The combative cartoonist


In a matter of weeks, we have lost our second master cartoonist. R.K.Laxman and Rajinder Puri had about as much in common as Pedder Road and Parliament Street. But, between them, they represent a range of cartooning that would do any democracy proud.

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Puri was the last of the trio that made Indian cartooning a robust editorial art. He was completely self-taught, unlike the other two, Abu Abraham and O.V. Vijayan, who were mentored by Shankar. On a rare and rapidly reversed personal note, he once said that “brother Rakshat was the artist in the family”; he himself was keener on tennis and wrestling. The last is eminently believable and was in evidence in his cartoons, and no less in the daily debate over the morning coffee, a ritual that travelled over the decades from Embassy and Standard restaurants in Connaught Place to the India International Centre.

No one could have taught this fiercely independent mind anything. He had his own way of figuring things out. Last decade, when Photoshop became the flavour of the newsroom, he mastered the graphic software in his own unorthodox way, which would have made a trained professional squirm. But he chipped and chopped with “the blessed mouse” to tone, colour and texture his drawings as passionately as a cub cartoonist.

Earlier, over the years he had seamlessly transited from brush to dip-pen to throwaway markers through colour pencils and screen tints, all along retaining his trademark style. He insisted that impact mattered more than aesthetics. Through such adventurist fits of retooling, a lesser practitioner would have gone astray. But the power-packed staccato style stayed, and no less the combative tone. This mix in its original form earned him his first big break in 1959, as staff cartoonist with the Hindustan Times, edited by S.Mulgaonkar. The 25-year-old had returned after a stint at The Glasgow Herald and The Guardian in London. He’d later recall “the Fleet Street of Vicky and Searle” where postwar cartooning was beginning to grow out of the gentlemanly David Low mode.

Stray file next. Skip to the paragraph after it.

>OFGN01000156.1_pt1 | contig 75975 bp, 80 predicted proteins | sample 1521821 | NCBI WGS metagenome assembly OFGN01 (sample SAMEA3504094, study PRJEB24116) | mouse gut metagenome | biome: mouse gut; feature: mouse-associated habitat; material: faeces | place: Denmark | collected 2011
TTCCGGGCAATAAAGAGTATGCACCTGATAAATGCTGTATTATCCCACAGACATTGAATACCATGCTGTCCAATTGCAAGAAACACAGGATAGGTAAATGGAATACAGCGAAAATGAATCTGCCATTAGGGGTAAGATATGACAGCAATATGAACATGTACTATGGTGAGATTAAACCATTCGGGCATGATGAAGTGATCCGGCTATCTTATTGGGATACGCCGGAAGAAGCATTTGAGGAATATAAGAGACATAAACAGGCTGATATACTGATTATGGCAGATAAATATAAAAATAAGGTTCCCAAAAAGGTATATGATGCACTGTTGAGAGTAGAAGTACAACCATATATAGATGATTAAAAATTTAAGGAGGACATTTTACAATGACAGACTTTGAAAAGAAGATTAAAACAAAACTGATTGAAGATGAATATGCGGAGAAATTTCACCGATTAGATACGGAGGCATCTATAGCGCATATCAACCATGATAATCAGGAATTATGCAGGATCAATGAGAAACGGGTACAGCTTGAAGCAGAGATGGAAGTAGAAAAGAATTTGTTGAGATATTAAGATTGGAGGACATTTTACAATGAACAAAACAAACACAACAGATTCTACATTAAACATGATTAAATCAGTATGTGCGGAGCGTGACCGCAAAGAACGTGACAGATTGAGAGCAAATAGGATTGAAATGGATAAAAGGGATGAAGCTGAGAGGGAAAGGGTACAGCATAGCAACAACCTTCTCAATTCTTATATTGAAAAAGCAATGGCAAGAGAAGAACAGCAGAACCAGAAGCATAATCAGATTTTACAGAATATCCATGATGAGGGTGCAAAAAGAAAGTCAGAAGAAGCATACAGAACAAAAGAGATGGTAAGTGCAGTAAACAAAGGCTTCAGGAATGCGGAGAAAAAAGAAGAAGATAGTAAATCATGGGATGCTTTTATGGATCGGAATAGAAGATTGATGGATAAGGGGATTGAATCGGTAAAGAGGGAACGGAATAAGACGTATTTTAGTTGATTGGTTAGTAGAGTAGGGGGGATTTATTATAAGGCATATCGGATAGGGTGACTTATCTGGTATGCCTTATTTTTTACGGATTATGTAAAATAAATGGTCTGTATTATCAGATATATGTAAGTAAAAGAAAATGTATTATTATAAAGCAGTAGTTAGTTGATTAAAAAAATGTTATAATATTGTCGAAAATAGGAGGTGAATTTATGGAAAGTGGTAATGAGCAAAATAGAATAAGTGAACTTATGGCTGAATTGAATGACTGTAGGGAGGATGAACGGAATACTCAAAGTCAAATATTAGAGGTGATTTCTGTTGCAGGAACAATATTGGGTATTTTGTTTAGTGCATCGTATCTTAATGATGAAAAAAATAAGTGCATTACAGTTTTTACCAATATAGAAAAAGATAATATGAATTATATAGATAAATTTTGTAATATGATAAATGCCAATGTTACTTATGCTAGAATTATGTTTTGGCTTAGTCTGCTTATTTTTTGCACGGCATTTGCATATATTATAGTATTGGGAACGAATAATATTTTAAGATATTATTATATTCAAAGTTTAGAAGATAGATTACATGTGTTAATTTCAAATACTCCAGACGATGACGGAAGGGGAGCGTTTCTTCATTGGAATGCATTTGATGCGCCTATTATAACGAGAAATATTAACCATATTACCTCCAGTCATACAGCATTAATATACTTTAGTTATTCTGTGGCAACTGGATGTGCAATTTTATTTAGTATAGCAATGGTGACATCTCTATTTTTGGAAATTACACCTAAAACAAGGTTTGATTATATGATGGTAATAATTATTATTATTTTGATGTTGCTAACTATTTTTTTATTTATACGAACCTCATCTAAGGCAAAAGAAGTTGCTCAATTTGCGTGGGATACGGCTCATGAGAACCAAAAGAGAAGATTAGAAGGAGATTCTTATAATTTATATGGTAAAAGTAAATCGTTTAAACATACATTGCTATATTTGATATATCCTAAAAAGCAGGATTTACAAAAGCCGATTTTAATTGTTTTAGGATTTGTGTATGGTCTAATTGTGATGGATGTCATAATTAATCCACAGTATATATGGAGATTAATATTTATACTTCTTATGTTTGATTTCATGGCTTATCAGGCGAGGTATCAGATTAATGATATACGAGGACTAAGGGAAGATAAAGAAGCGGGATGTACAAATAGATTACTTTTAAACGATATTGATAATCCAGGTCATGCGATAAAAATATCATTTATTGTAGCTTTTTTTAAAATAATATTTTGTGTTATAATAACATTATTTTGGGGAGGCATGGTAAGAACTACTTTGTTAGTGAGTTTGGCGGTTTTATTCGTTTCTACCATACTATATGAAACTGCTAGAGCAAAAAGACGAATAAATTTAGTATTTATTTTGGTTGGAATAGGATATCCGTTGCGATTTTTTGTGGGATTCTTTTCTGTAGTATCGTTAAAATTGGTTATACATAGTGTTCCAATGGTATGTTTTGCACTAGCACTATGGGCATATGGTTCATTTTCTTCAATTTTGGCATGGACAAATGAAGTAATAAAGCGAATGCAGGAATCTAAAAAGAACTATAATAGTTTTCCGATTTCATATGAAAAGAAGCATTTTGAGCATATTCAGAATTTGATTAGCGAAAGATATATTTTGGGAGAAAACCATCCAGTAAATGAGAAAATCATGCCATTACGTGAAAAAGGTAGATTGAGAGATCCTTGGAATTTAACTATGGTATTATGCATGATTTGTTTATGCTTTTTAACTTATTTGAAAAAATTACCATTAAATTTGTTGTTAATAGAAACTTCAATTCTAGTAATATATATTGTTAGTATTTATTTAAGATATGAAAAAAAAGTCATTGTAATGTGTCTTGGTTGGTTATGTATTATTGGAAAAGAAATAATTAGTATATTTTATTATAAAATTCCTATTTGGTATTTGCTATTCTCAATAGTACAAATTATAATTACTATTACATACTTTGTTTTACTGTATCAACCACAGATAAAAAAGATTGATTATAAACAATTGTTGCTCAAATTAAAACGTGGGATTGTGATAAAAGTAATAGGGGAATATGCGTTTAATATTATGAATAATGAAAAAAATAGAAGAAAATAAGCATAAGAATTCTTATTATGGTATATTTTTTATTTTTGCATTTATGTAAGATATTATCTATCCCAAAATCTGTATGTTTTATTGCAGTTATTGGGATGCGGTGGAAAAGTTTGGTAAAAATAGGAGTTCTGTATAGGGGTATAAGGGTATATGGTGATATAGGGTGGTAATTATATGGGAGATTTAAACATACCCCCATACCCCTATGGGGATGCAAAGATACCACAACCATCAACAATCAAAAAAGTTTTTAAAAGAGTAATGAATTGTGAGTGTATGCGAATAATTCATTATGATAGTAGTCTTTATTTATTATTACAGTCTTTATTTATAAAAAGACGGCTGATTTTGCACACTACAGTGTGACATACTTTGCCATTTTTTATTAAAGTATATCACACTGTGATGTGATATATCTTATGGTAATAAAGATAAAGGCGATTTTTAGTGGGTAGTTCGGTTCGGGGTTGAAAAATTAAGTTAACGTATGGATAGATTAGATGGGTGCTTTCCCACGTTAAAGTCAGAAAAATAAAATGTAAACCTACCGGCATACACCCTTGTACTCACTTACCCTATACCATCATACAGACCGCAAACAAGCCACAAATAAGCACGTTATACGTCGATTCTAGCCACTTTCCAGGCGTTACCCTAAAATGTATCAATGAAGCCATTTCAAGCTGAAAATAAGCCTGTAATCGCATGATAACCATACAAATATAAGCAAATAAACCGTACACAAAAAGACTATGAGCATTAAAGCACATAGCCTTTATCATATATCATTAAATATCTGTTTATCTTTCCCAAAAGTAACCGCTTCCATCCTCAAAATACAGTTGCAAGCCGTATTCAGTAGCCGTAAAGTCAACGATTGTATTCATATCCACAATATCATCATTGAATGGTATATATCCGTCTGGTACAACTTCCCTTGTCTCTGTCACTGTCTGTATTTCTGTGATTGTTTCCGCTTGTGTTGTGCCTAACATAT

The India Puri came back to was shedding the gentlemanly Nehruvian phase. To begin with, he was no Nehruvian, more of a Lohia-ite who never pardoned the Congress for partitioning the country. But when Panditji died, he came out with a fitting tribute: the cartoon grid filled with human forms that framed a void in the middle shaped like Nehru’s face. It was not blind fury all the way; the man loved Hollywood and Omkarnath Thakur and betrayed a certain slant for Sufism. Of course, with cartooning eyes wide open.

Little wonder then that Puri was among the few editorial commentators to foresee the Emergency of 1975. He had steadily antagonised PM Indira Gandhi through a series of cartoons that suggested a constitutional breakdown. The lady complained about a particularly unsparing one to J.R.D. Tata, the chairman of The Statesman trust. Tata merely told editor Kuldip Nayar to ask the cartoonist “to be a little less vicious in the future”.

Puri knew censors would have no such finesse under the Emergency, which came soon enough. He quit cartooning and became an activist who flirted with the Janata Party and BJP to mercifully return to his core mission: to critique the nation. In fact, beyond the nation. His work had appeared across the length and breadth of the country — from The Indian Express to The Hindu and The Free Press Journal to The Statesman; that wasn’t enough. His book, Recovery of India, is dedicated to the “young people of India, Pakistan and Bangladesh”. Barbed wire is a recurring motif in his work. He wanted to cut across — to Karachi, where he was born.

Courtesy :  ‘The Indian Express’

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